Video: Surface-to-air missiles on London rooftops, Olympics 2012

Posted Apr 29, 2012 by JohnThomas Didymus
The British military has told residents of an apartment complex near the Olympic Park in east London that it will be installing surface-to-air missiles on top of the building as part of security measures for the 2012 London Olympic Games.
City of London skyline.
City of London skyline.
File photo
Reuters reports that the British Ministry of Defense said this site is only one of the several other sites in London at which the army is planning to install missiles to protect the games from aerial attack.
The Telegraph reports that a military spokesman said; "As announced before Christmas, ground-based air defense systems could be deployed as part of a multi-layered air security plan for the Olympics, including fast jets and helicopters, which will protect the skies over London during the Games. Based on military advice we have identified a number of sites and, alongside colleagues from the Metropolitan Police, are talking to local authorities and relevant landowners to help minimize the impact of any temporary deployments. As part of our ongoing planning, we can confirm site evaluations have taken place. However, no final decision on whether or not to deploy ground-based air defense systems for the Games has been taken."
According to Reuters, if the missiles are deployed, it will be the first time since World War II that missiles have been deployed in London.
The Telegraph reports that residents of Bow, in east London, are aghast at the news. According Reuters, Brian Whelan, a 28-year-old journalist who lives in Tower Hamlets, the block of flats in Bow, on top of which the authorities plan to install the missiles, said: "There was no consultation, no one knocked on the door. You just wake up one morning, there's a leaflet telling you they are going to put missiles on the roof."
The leaflets informed the bemused residents that a team of 10 soldiers and police will be stationed at the building that houses 700 people during the games. According to The Telegraph, the leaflet said the missiles will be fired only as "last resort."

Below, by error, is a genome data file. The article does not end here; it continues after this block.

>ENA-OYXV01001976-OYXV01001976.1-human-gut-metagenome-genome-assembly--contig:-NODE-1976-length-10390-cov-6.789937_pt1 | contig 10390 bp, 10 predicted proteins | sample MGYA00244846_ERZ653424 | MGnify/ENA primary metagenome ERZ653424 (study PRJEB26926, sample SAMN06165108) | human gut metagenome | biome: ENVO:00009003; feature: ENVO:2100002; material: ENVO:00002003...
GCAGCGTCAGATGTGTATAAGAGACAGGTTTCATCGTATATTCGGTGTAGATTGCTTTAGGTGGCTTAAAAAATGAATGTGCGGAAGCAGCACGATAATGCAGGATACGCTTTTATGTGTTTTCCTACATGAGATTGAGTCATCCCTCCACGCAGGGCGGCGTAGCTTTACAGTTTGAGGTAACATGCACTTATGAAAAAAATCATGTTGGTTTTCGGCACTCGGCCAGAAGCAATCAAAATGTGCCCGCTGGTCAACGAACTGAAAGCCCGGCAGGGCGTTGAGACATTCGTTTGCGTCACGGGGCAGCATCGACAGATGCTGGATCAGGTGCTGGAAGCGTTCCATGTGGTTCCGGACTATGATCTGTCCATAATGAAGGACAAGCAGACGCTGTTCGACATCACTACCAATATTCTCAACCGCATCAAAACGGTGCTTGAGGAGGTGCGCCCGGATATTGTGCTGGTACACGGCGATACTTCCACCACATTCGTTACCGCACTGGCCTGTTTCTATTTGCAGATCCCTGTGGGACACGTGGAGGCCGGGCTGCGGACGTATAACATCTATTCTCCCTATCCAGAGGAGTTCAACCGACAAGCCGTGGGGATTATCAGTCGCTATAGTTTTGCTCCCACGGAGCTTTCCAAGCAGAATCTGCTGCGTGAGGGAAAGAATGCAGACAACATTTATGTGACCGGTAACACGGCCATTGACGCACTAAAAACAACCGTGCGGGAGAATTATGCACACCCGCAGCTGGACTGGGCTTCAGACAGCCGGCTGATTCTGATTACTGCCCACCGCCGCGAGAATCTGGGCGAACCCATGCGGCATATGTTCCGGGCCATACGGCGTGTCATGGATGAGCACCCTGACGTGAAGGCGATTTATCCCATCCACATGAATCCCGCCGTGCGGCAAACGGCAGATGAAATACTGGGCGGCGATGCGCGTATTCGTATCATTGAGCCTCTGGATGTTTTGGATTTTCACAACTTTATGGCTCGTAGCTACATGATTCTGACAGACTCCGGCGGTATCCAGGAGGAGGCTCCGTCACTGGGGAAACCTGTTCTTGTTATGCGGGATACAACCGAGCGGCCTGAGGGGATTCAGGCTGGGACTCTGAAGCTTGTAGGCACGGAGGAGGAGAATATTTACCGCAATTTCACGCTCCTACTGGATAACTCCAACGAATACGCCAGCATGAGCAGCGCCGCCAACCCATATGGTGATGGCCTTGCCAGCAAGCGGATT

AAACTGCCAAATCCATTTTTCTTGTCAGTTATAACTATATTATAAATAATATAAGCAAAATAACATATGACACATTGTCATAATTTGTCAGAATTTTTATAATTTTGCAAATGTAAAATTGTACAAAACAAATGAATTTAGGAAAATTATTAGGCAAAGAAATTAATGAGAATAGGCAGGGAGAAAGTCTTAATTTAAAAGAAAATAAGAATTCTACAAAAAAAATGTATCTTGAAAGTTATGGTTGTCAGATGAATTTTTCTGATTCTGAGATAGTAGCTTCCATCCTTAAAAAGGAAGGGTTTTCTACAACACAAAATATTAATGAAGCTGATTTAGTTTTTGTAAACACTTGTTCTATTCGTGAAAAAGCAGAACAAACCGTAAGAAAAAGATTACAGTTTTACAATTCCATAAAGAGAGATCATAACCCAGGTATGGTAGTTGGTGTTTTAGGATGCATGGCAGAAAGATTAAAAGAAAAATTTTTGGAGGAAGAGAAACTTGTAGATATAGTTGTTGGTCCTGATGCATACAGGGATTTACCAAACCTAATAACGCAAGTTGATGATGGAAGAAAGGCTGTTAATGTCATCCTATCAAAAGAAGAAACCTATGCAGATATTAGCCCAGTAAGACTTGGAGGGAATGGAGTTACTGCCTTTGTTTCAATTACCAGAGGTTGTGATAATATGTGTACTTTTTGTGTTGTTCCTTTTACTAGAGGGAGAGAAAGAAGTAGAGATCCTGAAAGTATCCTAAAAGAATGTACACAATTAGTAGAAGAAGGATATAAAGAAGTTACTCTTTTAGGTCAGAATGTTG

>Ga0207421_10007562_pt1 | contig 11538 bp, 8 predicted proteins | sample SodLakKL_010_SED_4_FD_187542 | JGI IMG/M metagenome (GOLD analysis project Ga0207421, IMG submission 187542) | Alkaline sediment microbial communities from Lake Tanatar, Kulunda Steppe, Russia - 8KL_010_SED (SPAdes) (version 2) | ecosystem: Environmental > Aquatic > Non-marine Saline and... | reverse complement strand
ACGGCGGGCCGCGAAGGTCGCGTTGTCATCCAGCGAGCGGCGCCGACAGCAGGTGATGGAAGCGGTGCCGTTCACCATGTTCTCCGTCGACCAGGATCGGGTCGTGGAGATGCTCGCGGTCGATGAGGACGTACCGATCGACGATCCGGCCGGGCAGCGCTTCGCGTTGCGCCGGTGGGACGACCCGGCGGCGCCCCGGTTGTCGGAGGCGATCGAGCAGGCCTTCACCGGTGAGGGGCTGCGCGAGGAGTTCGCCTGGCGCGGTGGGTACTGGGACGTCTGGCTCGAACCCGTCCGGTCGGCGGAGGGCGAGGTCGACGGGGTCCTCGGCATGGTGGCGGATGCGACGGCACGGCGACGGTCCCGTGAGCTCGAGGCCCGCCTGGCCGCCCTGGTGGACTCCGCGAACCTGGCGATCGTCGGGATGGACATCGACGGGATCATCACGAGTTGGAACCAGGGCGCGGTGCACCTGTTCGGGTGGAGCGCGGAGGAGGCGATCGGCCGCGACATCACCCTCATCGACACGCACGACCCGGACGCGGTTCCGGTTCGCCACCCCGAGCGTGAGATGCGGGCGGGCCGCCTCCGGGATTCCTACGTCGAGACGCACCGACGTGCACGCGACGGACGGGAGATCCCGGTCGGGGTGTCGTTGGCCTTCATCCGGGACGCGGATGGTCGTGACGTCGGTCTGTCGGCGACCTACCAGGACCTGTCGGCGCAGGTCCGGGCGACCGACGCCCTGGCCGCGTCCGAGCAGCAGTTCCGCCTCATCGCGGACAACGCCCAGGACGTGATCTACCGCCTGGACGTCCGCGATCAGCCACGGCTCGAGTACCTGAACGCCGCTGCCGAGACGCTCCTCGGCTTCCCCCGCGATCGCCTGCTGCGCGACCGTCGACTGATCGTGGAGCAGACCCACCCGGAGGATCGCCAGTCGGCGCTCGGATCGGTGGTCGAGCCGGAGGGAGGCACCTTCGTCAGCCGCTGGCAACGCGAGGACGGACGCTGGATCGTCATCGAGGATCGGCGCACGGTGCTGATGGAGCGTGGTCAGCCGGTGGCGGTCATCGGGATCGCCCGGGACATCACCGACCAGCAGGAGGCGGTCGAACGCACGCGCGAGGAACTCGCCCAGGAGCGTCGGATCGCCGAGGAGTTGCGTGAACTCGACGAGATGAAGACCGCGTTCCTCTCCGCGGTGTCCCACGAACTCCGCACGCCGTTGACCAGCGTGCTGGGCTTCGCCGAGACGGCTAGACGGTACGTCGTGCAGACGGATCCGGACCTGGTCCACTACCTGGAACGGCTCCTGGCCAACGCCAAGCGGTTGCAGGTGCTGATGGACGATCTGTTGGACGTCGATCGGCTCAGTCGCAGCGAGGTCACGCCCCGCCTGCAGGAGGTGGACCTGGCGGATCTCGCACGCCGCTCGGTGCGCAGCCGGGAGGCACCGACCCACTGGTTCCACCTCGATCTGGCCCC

Many residents think the measure is excessive. Whelan said: "They will literally be above my head as I go to sleep at night. This is meant to be reassuring but to be honest, if anything it has created a lot of anxiety for me. I don't think anyone wants to live in a militarized apartment building. Obviously there are security issues around the Olympics but I think this is an absolute overreaction." He added: "This is a highly built-up area, I can't imagine any situation that you could safely use a high velocity missile over Tower Hamlets."
Reuters reports that Defense Secretary Phillip Hammond, had announced the plan in November. He said that Britain would follow the precedent set in previous Olympics, such as the 2008 Beijing games, in which surface-air-missiles were stationed about a kilometer south of stadiums.
According to Reuters, the leaflets the Defense Ministry sent to residents said the Tower Hamlets building was chosen because it offered "an excellent view of the surrounding area and the entire sky above the Olympic Park." The leaflet added that the tower is the "only suitable site in this area for the HVM (High Velocity Missile) system."
The Telegraph reports it is unclear whether the owners of the building will be paid to have the missiles installed on their roof or whether the measure is being taken under the Emergency Powers Act. But Daily Mail reports the missiles would be deployed in a few days.
According to Daily Mail, Whelan said, "They are going to have a test run next week, putting high-velocity missiles on the roof just above our apartment. They’re stationing police and military in the tower of the building for two months. It’s a private, gated community with an old watch tower which is now a lift shaft. "
He concluded: "From the few people I’ve spoken to, and the security we have here, they’re not happy about it. I don’t think it needs to be here at all."
Reuters reports that this is not he only "extra-ordinary" measure Londoners can expect during the Olympic games. There will also be restrictions on road lanes and a security bill of more than a billion pounds($1.6 billion).